'E-Team,' Human Rights Atrocities Seen Through the People Who Record Them

PARK CITY (TheStreet) -- I met Fred Abrahams in 2000 at a time when he was painstakingly documenting the murder, rape and torture of Kosovo civilians at the hands of a Serbian state and military drunk on nationalism.

It was a dark time for human rights workers whose cries for a stop to the brutal killing and torture of civilians in the south Serbian province had mostly gone unheeded until a U.S.-led bombing campaign in 1999 largely halted the terror. Abrahams, a field investigator and member of Human Rights Watch's Emergency Team, also documented abuses by Kosovar forces.

Fred labored on through that trying work and in 2002 faced Slobodan Milosevic at the United Nations war crimes tribunal in The Hague as the former Yugoslav president was tried for crimes against humanity and genocide in Kosovo, Bosnia and Croatia during the 1990s, a broad way of saying the murder, torture and rape of civilians, non-combatants, whole families.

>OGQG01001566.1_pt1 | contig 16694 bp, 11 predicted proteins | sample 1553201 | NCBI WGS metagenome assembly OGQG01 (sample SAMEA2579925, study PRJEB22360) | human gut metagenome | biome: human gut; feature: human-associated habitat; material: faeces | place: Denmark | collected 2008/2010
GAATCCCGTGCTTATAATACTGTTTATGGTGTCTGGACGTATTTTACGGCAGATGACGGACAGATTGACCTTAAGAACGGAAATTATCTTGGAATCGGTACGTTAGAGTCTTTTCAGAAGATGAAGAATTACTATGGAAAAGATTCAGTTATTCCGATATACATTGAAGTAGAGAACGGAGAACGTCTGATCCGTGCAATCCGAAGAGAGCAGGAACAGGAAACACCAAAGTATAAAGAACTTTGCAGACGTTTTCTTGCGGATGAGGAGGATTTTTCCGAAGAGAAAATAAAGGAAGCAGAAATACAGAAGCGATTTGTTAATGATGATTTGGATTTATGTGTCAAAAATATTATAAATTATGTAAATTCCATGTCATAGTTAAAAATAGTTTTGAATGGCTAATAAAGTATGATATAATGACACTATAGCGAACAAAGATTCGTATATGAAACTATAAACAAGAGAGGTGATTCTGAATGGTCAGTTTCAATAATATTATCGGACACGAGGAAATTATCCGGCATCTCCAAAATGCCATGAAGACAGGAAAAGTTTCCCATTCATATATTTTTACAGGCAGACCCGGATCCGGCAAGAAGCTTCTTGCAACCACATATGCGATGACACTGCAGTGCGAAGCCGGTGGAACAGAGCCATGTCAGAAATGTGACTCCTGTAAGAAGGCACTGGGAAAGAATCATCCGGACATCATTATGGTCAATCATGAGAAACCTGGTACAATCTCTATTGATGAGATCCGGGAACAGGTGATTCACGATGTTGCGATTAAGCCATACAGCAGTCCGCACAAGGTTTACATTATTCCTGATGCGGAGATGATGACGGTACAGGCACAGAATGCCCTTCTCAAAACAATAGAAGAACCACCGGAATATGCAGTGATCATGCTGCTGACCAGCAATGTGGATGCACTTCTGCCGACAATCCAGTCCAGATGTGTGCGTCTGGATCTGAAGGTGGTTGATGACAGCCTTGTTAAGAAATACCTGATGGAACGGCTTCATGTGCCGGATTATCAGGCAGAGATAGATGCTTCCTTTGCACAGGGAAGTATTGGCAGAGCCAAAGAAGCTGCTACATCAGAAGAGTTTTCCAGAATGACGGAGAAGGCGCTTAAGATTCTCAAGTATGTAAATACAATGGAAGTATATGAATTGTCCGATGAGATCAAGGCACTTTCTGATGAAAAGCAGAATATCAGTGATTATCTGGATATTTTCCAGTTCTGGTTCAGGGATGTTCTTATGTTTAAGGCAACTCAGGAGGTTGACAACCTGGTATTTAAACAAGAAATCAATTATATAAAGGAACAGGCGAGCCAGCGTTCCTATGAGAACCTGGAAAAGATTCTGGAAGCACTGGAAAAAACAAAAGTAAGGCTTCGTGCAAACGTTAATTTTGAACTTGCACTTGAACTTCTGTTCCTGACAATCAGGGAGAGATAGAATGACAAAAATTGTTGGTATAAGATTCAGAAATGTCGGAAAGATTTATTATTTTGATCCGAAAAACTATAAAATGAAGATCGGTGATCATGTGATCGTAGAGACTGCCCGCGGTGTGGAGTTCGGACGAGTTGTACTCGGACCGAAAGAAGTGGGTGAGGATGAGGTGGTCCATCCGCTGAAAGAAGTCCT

Whenever Fred talked about the events of Kosovo, he kept the focus on the Kosovars. It was never about him. Pressed to describe the fear of being in such a place during a cruel war, Fred would become uncomfortable, deflecting the conversation back to the Kosovars.

It was not surprising then that when the documentary filmmakers Ross Kauffman, who produced Born into Brothels, and Katy Chevigny, who made Deadline, asked Human Rights Watch whether they would be open to a film about the work of Abrahams and some of the organization's other field investigators, they balked. Human Rights Watch had never allowed an independent film team to follow its investigators for an extended period of time.

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